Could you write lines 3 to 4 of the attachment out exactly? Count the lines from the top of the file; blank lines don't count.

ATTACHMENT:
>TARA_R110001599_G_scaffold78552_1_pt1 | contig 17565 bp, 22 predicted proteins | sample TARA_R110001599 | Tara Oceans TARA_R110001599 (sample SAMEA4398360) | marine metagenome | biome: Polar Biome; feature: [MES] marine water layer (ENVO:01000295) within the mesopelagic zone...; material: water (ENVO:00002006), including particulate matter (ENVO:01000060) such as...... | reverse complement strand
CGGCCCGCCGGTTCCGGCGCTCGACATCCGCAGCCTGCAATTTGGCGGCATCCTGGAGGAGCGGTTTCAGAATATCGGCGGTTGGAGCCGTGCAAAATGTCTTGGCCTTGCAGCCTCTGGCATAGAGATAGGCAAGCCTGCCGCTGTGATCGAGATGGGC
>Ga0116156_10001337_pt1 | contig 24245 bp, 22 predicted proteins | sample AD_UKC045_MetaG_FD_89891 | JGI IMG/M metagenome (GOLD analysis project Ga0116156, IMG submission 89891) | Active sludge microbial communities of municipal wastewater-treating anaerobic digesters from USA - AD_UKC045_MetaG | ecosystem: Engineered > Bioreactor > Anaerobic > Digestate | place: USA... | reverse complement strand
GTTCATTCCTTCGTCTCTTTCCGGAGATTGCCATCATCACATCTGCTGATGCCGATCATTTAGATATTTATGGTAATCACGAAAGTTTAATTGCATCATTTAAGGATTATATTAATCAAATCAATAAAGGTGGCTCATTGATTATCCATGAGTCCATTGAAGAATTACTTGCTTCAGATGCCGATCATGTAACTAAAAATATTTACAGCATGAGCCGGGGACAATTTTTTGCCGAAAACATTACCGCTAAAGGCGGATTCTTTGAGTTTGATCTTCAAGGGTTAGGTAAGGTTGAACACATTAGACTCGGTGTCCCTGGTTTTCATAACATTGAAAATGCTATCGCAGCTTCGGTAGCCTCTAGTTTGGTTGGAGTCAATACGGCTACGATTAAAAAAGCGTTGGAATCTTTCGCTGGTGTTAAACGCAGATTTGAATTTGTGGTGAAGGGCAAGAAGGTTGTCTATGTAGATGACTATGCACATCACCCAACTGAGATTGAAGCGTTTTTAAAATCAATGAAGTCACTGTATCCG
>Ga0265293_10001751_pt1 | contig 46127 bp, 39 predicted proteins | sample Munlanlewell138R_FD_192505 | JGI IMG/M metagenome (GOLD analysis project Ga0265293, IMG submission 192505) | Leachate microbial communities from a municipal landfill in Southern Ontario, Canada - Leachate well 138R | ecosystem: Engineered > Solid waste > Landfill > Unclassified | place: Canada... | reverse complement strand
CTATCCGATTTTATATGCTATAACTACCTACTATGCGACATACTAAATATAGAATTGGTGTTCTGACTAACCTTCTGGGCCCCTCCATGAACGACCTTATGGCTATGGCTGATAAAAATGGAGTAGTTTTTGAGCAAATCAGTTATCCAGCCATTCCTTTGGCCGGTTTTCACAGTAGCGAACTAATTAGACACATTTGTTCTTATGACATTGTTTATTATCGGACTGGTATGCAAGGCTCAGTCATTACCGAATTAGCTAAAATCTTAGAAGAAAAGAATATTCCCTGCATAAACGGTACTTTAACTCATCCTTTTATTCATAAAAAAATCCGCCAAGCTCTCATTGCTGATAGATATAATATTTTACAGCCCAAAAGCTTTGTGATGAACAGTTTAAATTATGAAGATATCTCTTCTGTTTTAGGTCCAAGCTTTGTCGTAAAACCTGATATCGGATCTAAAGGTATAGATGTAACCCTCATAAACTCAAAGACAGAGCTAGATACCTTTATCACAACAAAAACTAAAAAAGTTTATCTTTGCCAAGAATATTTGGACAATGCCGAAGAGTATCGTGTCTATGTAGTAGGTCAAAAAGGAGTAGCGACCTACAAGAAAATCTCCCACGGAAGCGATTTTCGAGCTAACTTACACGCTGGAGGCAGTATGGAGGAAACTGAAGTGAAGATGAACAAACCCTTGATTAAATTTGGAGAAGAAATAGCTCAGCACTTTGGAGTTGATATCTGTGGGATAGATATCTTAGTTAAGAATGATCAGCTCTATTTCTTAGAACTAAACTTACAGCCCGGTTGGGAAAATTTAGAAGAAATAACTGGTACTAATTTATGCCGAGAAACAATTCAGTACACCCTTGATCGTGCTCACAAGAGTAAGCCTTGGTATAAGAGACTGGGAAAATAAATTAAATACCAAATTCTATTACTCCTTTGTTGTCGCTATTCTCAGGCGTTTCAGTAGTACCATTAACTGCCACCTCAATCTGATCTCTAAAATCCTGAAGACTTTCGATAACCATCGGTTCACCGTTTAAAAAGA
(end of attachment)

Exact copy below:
>Ga0116156_10001337_pt1 | contig 24245 bp, 22 predicted proteins | sample AD_UKC045_MetaG_FD_89891 | JGI IMG/M metagenome (GOLD analysis project Ga0116156, IMG submission 89891) | Active sludge microbial communities of municipal wastewater-treating anaerobic digesters from USA - AD_UKC045_MetaG | ecosystem: Engineered > Bioreactor > Anaerobic > Digestate | place: USA... | reverse complement strand
GTTCATTCCTTCGTCTCTTTCCGGAGATTGCCATCATCACATCTGCTGATGCCGATCATTTAGATATTTATGGTAATCACGAAAGTTTAATTGCATCATTTAAGGATTATATTAATCAAATCAATAAAGGTGGCTCATTGATTATCCATGAGTCCATTGAAGAATTACTTGCTTCAGATGCCGATCATGTAACTAAAAATATTTACAGCATGAGCCGGGGACAATTTTTTGCCGAAAACATTACCGCTAAAGGCGGATTCTTTGAGTTTGATCTTCAAGGGTTAGGTAAGGTTGAACACATTAGACTCGGTGTCCCTGGTTTTCATAACATTGAAAATGCTATCGCAGCTTCGGTAGCCTCTAGTTTGGTTGGAGTCAATACGGCTACGATTAAAAAAGCGTTGGAATCTTTCGCTGGTGTTAAACGCAGATTTGAATTTGTGGTGAAGGGCAAGAAGGTTGTCTATGTAGATGACTATGCACATCACCCAACTGAGATTGAAGCGTTTTTAAAATCAATGAAGTCACTGTATCCG